Posted by Same Journey Apr 23, Blog. It depends on what kind of frown or smile you use. After all, it could take more muscles to force a smile for a photo than it does to do a resting frown.
But is the saying true? Does it really take more muscles to frown than to smile? While the origins of the phrase is unknown, one thing is certain.
Find out how many muscles it takes to smile at HowStuffWorks. Some claim it takes 43 muscles to frown and 17 to smile, but open Aunt Milda's chain There are 43 muscles in the face, most of which are controlled by the seventh cranial. A frown is a facial expression in which the eyebrows are brought together, express the universal emotions, some humans have more muscles in their face and may use more of them when smiling or frowning.
The human face is powered, depending on how you count them, by between 23 and 43 muscles, many of which attach to the skin, serving no obvious function for survival. Tugging on the forehead, eyebrows, lips and cheeks, the muscles broadcast a wealth of information about our emotional state, level of interest and alertness. It is a remarkably efficient means of communication—almost instantaneous, usually accurate, transcending most language and cultural barriers.
The human face is composed of multiple muscles that control the fine movements that produce facial expressions. The human face is composed of numerous muscles that control fine movement to produce facial expressions. Unlike other muscles, these muscles originate on the bone or fascia of the face and attach directly onto the skin, allowing it to be manipulated.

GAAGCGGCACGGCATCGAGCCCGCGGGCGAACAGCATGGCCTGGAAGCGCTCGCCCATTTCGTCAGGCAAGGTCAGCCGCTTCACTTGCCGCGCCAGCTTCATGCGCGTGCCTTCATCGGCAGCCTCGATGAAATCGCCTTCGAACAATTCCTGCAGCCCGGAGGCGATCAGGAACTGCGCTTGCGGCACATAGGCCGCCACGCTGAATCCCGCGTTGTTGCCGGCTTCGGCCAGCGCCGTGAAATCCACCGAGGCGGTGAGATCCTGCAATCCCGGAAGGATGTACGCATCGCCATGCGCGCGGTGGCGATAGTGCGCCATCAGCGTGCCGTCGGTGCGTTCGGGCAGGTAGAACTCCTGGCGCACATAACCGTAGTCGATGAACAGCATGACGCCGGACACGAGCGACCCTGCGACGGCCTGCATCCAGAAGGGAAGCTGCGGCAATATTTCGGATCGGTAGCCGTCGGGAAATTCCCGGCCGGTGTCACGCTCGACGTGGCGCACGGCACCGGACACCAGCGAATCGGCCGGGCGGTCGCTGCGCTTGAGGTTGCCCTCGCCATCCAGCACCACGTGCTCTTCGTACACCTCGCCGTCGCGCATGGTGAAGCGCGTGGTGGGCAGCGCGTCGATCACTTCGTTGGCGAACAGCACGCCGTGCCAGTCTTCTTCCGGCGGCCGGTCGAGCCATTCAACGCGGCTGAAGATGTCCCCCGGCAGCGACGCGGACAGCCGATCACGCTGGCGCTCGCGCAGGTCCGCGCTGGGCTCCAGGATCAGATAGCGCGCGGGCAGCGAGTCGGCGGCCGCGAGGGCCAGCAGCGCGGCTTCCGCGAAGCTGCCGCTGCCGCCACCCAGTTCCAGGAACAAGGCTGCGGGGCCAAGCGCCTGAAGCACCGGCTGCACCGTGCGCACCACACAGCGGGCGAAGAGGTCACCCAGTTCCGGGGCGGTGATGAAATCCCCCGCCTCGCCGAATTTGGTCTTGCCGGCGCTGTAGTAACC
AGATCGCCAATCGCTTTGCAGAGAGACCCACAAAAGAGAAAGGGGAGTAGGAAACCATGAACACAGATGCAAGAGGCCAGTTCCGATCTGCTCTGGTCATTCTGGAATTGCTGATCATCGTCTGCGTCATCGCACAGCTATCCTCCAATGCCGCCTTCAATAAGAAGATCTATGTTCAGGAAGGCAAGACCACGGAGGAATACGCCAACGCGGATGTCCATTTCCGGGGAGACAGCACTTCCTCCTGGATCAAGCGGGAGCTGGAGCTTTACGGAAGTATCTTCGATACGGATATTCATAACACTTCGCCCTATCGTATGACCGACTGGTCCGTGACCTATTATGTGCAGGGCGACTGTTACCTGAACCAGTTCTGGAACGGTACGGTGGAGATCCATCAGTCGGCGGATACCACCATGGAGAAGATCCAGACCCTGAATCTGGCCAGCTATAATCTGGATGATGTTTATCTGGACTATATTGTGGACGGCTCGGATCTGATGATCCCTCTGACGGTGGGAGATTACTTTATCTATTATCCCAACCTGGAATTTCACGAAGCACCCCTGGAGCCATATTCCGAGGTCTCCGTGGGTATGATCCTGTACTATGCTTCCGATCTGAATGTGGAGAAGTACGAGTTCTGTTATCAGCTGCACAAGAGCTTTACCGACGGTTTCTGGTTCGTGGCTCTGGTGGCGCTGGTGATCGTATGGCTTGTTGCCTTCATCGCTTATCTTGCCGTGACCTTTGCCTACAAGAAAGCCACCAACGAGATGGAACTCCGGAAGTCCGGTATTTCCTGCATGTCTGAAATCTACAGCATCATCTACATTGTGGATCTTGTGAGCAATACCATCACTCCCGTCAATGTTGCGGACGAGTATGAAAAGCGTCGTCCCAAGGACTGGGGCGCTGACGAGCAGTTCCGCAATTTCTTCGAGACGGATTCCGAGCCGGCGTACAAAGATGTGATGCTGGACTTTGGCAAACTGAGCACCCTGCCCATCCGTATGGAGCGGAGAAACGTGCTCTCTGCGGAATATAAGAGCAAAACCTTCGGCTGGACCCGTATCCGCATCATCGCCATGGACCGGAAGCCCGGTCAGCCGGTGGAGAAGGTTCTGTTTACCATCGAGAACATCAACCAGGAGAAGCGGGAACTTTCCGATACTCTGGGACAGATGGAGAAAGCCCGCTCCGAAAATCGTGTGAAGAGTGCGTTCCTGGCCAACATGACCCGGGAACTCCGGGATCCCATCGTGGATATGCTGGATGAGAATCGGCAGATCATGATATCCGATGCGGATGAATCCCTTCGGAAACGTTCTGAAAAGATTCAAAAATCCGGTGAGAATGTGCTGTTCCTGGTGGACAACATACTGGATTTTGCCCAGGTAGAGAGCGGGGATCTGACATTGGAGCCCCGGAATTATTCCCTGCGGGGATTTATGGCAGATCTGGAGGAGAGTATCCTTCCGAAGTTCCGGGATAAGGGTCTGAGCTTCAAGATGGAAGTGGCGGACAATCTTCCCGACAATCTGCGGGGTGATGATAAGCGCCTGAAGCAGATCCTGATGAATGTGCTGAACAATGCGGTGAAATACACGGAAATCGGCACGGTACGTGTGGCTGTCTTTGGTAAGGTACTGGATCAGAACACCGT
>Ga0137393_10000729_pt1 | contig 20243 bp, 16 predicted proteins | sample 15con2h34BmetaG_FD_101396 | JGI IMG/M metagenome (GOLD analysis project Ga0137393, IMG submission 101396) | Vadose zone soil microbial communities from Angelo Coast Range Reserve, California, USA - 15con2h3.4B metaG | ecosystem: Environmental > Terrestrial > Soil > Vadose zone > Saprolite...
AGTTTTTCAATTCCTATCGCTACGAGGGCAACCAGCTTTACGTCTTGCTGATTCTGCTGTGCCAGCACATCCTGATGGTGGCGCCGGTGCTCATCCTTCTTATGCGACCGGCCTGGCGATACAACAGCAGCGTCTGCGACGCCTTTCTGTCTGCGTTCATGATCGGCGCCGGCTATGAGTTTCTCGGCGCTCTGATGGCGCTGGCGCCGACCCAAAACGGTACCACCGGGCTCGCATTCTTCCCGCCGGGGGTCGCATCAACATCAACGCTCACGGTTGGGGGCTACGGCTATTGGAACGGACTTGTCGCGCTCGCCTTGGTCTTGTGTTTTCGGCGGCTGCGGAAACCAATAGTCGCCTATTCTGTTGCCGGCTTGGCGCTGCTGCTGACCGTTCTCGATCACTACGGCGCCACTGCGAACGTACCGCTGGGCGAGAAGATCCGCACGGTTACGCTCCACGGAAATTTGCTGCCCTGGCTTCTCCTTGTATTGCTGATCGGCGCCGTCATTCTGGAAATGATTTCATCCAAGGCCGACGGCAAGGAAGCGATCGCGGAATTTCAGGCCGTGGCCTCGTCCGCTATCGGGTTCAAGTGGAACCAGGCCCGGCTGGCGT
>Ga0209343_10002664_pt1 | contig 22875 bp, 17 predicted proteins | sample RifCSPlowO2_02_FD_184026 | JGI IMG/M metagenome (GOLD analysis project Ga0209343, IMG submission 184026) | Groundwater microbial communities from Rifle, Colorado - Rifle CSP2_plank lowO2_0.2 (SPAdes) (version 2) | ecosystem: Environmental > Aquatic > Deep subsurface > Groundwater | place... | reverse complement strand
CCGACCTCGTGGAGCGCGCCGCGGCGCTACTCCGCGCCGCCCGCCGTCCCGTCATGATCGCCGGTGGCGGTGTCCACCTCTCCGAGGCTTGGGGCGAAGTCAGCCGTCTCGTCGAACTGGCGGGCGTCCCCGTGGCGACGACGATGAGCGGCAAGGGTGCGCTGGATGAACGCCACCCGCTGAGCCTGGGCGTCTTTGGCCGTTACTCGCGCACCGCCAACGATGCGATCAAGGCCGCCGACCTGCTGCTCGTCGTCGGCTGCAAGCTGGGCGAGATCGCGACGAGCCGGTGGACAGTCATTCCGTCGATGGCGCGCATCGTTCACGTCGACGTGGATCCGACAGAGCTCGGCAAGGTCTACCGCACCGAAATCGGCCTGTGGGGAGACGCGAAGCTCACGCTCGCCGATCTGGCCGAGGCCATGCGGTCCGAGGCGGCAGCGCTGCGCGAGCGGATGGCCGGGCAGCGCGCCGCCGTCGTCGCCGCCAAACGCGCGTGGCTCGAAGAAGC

You contract the muscles beneath your skin as a form of non-verbal communication. Unlike your other skeletal muscles which attach to your bones, your facial muscles attach to other muscles or to your skin. This means that a tiny contraction in one of the muscles in your face pulls your facial skin and changes your expression.
People wear a variety of smiles in their lifetimes — some revealing and others concealing. We smile when we win, and we grin to suppress chagrin. A smile can be knowing, winning or false.
Random musings of an anatomist turned medical student. The focus is human anatomy: anatomy myths, weird anatomy, anatomy in the news, clinical pearls, etc. A long time ago I heard the adage that it takes something like 43 muscles to frown but only 17 muscles to smile, ergo, we should just smile because it's easier.